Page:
I’ve been speaking with a lot of chiefs lately.
The Chief Revenue Officer complimented my approach, aggressiveness and follow-up skills. The Chief Financial Officer politely suggested that I do some more homework and come back with specific suggestions (ouch, but thank you). And the Chief Executive Officer started by telling me his company will never do business with outside consultants as long as he’s the Chairman and CEO. He then invested fifteen minutes of his time coaching me on how to position my solution with other chiefs.
Unfortunately, none of these chiefs appear to be legitimate prospects in the near future. However, the lines of communication have been opened and I will follow up in ways that add value. As long as I’m diligent and strategic with my follow-up, odds are great that I will call one or more of these folks a client within the next year.
All of the chiefs were extremely polite, assertive and protective of their time. What a great example for all of us to follow. As someone whose role is to drive the business development of my firm, being protective of my time is critical. Here are a few tips that will increase the productivity of your team’s business development efforts:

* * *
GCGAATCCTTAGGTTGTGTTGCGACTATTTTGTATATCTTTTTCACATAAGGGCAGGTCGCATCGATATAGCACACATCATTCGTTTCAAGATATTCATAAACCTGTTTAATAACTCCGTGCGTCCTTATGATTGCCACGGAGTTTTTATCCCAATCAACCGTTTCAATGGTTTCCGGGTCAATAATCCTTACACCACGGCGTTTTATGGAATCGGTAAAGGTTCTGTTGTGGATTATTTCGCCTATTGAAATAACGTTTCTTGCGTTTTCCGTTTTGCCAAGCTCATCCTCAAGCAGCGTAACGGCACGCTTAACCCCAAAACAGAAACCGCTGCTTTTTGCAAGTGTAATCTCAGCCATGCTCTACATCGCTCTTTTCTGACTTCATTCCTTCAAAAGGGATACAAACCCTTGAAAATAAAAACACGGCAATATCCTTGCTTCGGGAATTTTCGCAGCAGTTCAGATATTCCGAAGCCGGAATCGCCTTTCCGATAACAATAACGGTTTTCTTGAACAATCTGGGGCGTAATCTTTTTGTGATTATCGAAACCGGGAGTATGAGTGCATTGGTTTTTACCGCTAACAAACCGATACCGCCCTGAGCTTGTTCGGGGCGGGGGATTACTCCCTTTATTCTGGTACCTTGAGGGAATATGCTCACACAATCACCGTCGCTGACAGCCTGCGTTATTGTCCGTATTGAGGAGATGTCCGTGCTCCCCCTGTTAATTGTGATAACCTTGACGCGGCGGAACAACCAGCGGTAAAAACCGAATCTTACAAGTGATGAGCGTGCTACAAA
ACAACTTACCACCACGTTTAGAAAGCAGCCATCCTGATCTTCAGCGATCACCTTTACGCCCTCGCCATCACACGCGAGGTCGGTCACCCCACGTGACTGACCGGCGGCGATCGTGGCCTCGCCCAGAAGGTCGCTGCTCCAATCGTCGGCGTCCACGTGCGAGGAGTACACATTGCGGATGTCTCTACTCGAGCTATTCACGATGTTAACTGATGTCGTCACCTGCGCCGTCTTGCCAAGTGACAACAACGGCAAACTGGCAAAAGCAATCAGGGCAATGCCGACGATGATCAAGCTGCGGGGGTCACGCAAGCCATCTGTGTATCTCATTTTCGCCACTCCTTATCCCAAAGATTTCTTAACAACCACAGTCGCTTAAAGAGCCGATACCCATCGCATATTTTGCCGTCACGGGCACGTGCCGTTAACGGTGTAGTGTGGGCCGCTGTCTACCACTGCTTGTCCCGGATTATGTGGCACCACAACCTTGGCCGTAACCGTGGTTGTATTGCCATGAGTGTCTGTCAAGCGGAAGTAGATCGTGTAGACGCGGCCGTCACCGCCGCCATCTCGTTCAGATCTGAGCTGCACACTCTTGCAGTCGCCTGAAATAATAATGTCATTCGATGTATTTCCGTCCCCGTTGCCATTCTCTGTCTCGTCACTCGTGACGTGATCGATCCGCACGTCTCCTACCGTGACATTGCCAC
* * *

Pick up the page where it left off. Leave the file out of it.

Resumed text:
- Take high-percentage shots. Know which industries and companies are most likely to value your solution and have the budget to invest in it.
- Clearly, concisely and confidently articulate why you are calling and how you believe you can add value. Engage the contact with questions about how they’re approaching certain challenges that you are able to address. Be ready with examples that establish credibility and actions that you’d like them to take as a result of your call.
- Have goals for each interaction. Best outcomes might be scheduling an appointment or getting a redirected referral. A good outcome might also be getting an e-mail address so we can follow up strategically. We’ve got to be prepared to drive conversations toward our desired outcomes.
- Get to know several people within each target account. We need to know as many chiefs and decision-makers as possible. If we only know a couple and they leave the organization, we start from scratch and waste valuable time.
- Balance Quantity and Quality. It’s not enough to have one or two REALLY good contacts each day. The only ways to get better at prospecting are to practice and then apply the knowledge by making more calls. It’s much easier to increase the quality of our calls when we’re making a lot of them. Trying to get better at something without practicing is not strategic or logical. The top reason salespeople fail is a lack of qualified prospects. Simply put, not enough chiefs.
Have additional suggestions? Post a reply to this blog or e-mail me at firstname.lastname@example.org.